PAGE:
Atheists Question Honor for Pope
Two atheist groups have found fault with the government's decision to lower the U.S. flag in honor of Pope John Paul II.
The president of American Atheists called on President Bush to rescind his order that flags at the White House and other public buildings be flown at half-staff. The request was not honored.
"It's inappropriate for the American flag to be lowered as a salute to a foreign religious leader," Ellen Johnson, head of the Parsippany, N.J.-based organization, said in a statement. "The flag should represent all Americans, and not all Americans believe that the pope deserves such a special, government-sponsored recognition."
The Freedom From Religion Foundation had a similar reaction to an executive order by Wisconsin Gov. Jim Doyle (D) that both the U.S. flag and the state flag be flown at half-staff at state buildings and military installations until sunset yesterday, the day of the pope's funeral.
"Let's reserve the honor of half-masts for true American heroes," said Annie Laurie Gaylor, co-president of the Madison, Wis.-based foundation, in a statement.
The Wisconsin governor's executive order mentioned Bush's directive and called the pontiff "an inspirational spiritual leader" who "made a significant impact on social issues and was a champion of peace."
Bush's order, which said the flags should be lowered "as a mark of respect," applied to a wide range of public buildings and grounds, including military posts, naval stations and vessels and U.S embassies abroad. It also ended yesterday at sunset.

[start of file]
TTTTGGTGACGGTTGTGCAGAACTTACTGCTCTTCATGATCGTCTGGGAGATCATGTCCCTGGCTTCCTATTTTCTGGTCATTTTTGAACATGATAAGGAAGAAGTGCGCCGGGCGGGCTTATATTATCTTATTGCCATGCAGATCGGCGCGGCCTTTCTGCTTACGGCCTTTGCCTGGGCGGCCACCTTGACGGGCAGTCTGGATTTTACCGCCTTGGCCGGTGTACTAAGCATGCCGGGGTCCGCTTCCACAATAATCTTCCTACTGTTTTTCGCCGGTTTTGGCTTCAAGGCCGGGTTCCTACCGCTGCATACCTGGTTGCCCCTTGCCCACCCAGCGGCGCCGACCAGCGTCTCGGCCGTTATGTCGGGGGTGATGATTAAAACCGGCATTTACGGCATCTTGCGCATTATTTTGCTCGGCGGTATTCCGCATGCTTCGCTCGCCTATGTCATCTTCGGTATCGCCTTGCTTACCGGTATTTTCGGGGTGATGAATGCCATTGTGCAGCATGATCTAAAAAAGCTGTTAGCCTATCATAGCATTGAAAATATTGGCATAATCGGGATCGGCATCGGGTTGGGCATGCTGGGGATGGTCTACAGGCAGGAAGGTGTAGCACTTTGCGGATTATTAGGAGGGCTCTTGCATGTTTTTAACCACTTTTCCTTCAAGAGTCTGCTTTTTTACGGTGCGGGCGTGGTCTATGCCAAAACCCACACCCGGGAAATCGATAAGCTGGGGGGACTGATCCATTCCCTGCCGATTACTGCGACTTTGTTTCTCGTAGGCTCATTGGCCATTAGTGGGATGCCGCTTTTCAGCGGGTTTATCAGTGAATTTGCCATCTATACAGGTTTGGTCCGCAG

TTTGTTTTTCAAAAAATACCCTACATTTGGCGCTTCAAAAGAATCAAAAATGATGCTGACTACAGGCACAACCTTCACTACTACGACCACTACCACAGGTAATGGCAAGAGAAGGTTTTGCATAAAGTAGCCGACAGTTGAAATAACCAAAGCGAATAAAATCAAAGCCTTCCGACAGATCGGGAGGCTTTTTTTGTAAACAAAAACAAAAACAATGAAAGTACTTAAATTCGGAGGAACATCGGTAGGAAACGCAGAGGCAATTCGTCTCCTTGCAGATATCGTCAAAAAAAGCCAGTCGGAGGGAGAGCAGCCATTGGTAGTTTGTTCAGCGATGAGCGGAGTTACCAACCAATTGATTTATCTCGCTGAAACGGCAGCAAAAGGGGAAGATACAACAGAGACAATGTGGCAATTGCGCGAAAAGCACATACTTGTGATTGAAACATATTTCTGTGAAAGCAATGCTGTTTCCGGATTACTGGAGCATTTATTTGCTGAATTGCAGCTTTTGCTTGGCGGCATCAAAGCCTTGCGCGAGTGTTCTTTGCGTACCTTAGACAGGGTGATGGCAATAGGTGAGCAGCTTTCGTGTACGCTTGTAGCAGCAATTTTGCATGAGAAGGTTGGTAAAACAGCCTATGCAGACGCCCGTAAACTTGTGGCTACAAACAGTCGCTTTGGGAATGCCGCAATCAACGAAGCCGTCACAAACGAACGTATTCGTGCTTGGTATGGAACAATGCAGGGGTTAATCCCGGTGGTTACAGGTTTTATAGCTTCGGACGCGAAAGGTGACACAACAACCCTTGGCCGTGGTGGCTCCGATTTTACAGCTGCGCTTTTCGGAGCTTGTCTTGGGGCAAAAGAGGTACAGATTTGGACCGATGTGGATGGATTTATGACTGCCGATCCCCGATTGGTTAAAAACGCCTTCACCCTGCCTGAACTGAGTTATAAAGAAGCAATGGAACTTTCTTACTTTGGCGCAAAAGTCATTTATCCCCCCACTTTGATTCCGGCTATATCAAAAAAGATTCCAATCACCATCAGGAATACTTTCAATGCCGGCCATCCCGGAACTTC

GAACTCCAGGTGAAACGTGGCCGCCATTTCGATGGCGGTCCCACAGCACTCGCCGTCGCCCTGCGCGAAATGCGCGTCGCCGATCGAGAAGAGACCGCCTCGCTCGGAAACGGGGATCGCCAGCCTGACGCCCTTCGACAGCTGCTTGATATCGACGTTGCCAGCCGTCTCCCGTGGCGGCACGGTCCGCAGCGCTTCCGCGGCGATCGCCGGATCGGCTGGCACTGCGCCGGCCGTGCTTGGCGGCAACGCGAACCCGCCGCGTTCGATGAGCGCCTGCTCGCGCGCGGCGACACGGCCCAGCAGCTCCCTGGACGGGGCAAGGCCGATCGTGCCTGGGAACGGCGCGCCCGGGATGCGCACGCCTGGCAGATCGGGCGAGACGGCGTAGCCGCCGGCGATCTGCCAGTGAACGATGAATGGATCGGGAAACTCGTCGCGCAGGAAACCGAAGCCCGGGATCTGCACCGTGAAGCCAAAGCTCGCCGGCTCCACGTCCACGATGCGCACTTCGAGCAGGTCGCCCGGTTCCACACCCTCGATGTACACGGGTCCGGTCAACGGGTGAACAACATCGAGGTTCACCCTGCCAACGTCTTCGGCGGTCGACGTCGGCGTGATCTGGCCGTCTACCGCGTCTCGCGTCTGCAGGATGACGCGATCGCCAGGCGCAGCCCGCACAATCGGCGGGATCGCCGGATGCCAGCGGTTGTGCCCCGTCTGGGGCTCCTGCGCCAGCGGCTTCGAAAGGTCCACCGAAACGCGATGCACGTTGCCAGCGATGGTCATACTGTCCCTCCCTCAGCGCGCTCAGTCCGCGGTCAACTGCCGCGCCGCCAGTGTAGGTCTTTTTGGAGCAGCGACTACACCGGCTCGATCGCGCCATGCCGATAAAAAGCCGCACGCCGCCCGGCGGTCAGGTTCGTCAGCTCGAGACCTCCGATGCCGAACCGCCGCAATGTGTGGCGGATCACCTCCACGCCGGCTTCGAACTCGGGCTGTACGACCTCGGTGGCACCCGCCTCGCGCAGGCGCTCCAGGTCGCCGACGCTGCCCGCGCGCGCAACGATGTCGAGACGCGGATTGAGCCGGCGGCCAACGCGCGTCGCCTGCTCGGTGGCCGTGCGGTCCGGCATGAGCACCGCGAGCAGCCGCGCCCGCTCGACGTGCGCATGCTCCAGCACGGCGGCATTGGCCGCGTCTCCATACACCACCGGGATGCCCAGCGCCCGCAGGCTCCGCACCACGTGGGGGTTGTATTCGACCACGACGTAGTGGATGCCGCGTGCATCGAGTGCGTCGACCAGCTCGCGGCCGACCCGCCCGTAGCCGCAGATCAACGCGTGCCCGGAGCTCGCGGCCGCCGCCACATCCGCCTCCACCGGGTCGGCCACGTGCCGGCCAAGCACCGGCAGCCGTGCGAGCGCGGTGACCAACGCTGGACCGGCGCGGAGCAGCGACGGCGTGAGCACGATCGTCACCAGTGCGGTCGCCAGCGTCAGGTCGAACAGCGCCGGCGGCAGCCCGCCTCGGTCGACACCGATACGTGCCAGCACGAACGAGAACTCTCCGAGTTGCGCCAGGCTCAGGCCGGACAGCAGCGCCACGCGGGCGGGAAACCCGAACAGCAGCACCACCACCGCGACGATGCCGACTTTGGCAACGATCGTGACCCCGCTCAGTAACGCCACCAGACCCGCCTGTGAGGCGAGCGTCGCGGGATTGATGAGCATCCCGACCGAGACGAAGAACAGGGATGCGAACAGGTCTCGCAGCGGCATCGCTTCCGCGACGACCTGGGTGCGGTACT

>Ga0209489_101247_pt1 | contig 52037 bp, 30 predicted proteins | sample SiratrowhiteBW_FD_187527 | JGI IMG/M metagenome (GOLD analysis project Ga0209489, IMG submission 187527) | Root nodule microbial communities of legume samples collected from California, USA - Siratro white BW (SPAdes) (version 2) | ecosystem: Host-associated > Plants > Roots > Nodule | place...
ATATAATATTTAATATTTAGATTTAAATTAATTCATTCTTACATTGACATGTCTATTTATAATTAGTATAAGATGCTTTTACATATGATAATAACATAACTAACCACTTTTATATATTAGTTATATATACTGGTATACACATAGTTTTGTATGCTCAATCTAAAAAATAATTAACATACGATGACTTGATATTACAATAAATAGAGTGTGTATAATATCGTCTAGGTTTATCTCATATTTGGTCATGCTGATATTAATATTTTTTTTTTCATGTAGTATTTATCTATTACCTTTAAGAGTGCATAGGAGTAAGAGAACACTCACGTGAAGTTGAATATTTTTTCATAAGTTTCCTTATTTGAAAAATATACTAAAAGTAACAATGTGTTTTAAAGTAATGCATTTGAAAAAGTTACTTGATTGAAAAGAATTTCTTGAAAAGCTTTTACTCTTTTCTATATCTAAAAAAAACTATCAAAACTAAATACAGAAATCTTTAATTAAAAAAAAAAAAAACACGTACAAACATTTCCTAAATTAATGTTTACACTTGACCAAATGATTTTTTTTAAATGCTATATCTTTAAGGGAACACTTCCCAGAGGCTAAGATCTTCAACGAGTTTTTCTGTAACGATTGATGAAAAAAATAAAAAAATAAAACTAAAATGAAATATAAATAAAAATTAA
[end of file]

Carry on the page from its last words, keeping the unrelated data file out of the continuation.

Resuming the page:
-- Religion News Service
Amish Split on Time
Some members of northeast Ohio's Amish community are among remaining holdouts who refused to move their clocks forward an hour when daylight saving time began.
This leaves the Amish in Geauga County and parts of two other counties operating on two times. Those who spring ahead an hour with most of the rest of the nation are said to be on "fast time," while those who don't change live on "slow time."
Sometimes, time zones differ from street to street and house to house.
About 10 of Geauga County's 90 Amish church districts choose not to change. Bishops, guided by tradition, decide.
"We've always lived on this time, and there's no reason to change," said a bishop at one of the 10 slow-time districts outside Middlefield, the hub of Geauga County's Amish settlement. The man, quoted in the Cleveland Plain Dealer, asked that his name not be used in accord with Amish tenets.
Numerous Amish families with outside business dealings moved their clocks forward.
One dairy farmer said he adjusted to synchronize with milk truck schedules. "There's good and bad with it," he said, "but it does make life easier in some ways. There's a lot less figuring."
The Amish shun modern conveniences such as electricity, telephones and car ownership and do not embrace new ideas easily.
-- Associated Press
The Rev. Jerry Falwell was released from the hospital Wednesday after a stay of more than a week to recover from respiratory arrest.
"He's received a very positive bill of health right now," said Ron Godwin, president of Jerry Falwell Ministries. "He's been feeling well enough to go home for the last several days, but they kept him there in order to run tests."
Falwell, 71, the chancellor of Liberty University in Lynchburg and founder of the Moral Majority, entered Lynchburg General Hospital in Virginia on March 28. He had been on a ventilator but greatly improved during his hospital stay, his second in less than two months. He had spent 13 days in the hospital with pneumonia in late February and early March.
-- Religion News Service